Get ready because this is a messy one, but don't be afraid! While preparing to do mine I had browsed through some other home reno blogs and their warnings almost made me back down. I'm so happy that I didn't though because it totally transformed the room. It makes spaces effortlessly impressive (it's honestly the one thing people pay attention to when they walk in so sometimes I wonder why I even do anything else). All brick walls are different and I'm sharing my personal experience so I'll try to provide as much information as possible. My favourite advice for this one is be confident. Once you start you don't want to stop, and you have to give it your all. It should also be noted that this is for exposing brick under lath and plaster. That's why it's a big project to take on because plaster is dusty and heavy. I have yet to expose a brick wall under drywall, but that is to come!
First Things To Think Of:
Is there actually brick to expose
I have an old brick house with plaster interior walls and no insulation, so I knew brick was waiting under there. If your house is newer or if there have been previous renovations done and drywall has been put up, then you'll most likely have insulation that you probably don't want to remove.
The location of the brick wall
I live in Ontario, Canada so heating my house is important. My house is a semi-detached and you often see exposed brick walls done on adjoining walls between the houses. These are the most optimal because they are interior walls so you are not losing a layer of protection between you and outside. You ARE losing a layer of protection between you and your neighbours though. So if you find that sound is already an issue, you may notice a bit more.
The brick wall I exposed is in my kitchen and was originally an exterior wall that someone added an addition to on the other side. My kitchen ceilings are around 10 ft. and the addition only goes up about 8 ft., so there is a gap of a couple feet at the top of my wall where it is exposed to the exterior. This concerned me before because I had people say that it's not worth it because I would lose so much heat. But I just waited till someone told me what I wanted to hear to do what I was going to go anyhow (don't we all?). In comparison to my whole house, this wasn't a big deal. And my dad reminded me that people put windows all over the place and they let out the most heat (thanks dad).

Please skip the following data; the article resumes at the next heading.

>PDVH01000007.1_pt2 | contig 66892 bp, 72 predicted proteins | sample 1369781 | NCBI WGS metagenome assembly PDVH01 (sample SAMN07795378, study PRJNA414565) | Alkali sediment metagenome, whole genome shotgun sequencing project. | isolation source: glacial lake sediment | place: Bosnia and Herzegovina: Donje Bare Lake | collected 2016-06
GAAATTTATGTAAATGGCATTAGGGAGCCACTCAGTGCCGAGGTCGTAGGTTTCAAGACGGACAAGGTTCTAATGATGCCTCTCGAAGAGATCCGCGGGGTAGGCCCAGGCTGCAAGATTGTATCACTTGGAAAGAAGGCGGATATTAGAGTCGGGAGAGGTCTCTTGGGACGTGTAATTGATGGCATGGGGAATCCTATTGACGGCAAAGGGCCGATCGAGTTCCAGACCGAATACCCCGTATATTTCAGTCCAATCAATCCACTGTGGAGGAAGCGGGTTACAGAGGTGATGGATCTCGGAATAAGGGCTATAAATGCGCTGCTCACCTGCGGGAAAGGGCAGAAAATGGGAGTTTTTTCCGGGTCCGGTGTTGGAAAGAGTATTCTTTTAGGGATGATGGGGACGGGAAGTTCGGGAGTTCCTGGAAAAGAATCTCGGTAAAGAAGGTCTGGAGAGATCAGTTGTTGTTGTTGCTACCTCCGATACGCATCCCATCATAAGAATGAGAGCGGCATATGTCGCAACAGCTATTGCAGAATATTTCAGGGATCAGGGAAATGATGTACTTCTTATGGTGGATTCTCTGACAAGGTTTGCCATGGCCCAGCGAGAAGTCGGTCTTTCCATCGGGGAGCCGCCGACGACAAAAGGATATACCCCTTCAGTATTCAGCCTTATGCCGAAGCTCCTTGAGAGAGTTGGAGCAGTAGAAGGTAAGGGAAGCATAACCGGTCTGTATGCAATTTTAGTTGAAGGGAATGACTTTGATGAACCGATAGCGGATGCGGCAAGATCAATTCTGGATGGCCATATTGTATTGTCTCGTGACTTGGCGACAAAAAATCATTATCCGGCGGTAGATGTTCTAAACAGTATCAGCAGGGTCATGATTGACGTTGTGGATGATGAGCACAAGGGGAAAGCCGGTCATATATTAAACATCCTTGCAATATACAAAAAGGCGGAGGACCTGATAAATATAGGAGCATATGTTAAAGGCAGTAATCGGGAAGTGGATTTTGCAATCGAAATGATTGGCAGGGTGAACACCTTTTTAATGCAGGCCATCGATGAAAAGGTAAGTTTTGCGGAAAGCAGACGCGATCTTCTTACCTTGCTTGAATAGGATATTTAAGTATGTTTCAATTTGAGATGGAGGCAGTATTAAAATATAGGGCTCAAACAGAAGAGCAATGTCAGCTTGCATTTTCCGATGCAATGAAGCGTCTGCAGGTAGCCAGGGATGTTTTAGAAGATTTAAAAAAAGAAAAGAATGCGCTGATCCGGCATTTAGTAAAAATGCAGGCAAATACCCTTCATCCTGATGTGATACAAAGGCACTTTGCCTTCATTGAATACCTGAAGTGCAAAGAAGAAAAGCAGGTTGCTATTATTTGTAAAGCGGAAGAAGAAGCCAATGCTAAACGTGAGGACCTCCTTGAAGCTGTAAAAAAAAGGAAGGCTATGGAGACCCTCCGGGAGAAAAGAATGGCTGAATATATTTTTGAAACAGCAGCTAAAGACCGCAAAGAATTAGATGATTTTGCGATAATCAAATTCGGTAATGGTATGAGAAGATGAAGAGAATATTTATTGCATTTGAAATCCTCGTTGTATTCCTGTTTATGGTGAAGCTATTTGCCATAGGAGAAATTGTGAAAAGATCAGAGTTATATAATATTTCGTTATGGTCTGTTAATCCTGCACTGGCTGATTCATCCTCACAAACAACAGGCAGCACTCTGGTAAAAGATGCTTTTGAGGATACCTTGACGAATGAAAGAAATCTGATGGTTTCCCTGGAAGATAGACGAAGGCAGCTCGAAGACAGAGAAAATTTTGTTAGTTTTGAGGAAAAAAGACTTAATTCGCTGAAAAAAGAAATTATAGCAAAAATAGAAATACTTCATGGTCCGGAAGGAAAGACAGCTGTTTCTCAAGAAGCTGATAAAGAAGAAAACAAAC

So my advice would be to think of the size of your wall in comparison to what is around it. I left an exposed brick wall in my attic after having the whole space insulated. It's ratio to the whole attic wasn't enough for me to seal it away and say goodbye to my beautiful brick. There will be people who shake their heads at me reading this (I know because people do it right at me...), but sometimes you gotta do what you gotta do.
The condition of your brick
Basically at this point you can't continue without doing a test spot. Pick the most subtle spot to smash a whole in your wall and open her up!
Use a hammer to smash away some plaster. You'll find lath underneath which are horizontal boards that are used to receive the plaster. You can try to hammer through the lath to break it up, or use a sawzall to make a clean cut. Then you'll be faced with a layer of concrete that you can chisel at with a hammer or use a mason chisel. Be gentle here so that you don't damage your brick right away. This is just to get a peek at what's happening underneath, keep reading for a full list of all the tools you'll need.
Interior bricks are different than exterior so unfortunately you can't judge from the outside of your home. Interior bricks are a lot more fragile because they are intended to be covered up. There is a chance that once you start opening up your wall you will find bricks crumbling apart and falling out. You may even discover some holes. I personally like the look of a distressed wall, but you don't want to see to the exterior or have bricks falling down later on. Be prepared to have to do some mortar work. Luckily for me I didn't have to do this! Unfortunately for you I don't have advice on how to do so!
Prepping your space
Luckily my whole house was under construction and already a dusty disaster so I didn't have to worry about sealing my space too intensely. But that is a definite must. Buy some big plastic painters sheets and tape off any opening to an adjacent space. Clear out as much as possible from the room and tightly cover whatever can't be moved. Don't underestimate how far that dust will travel once you start blasting off the cement .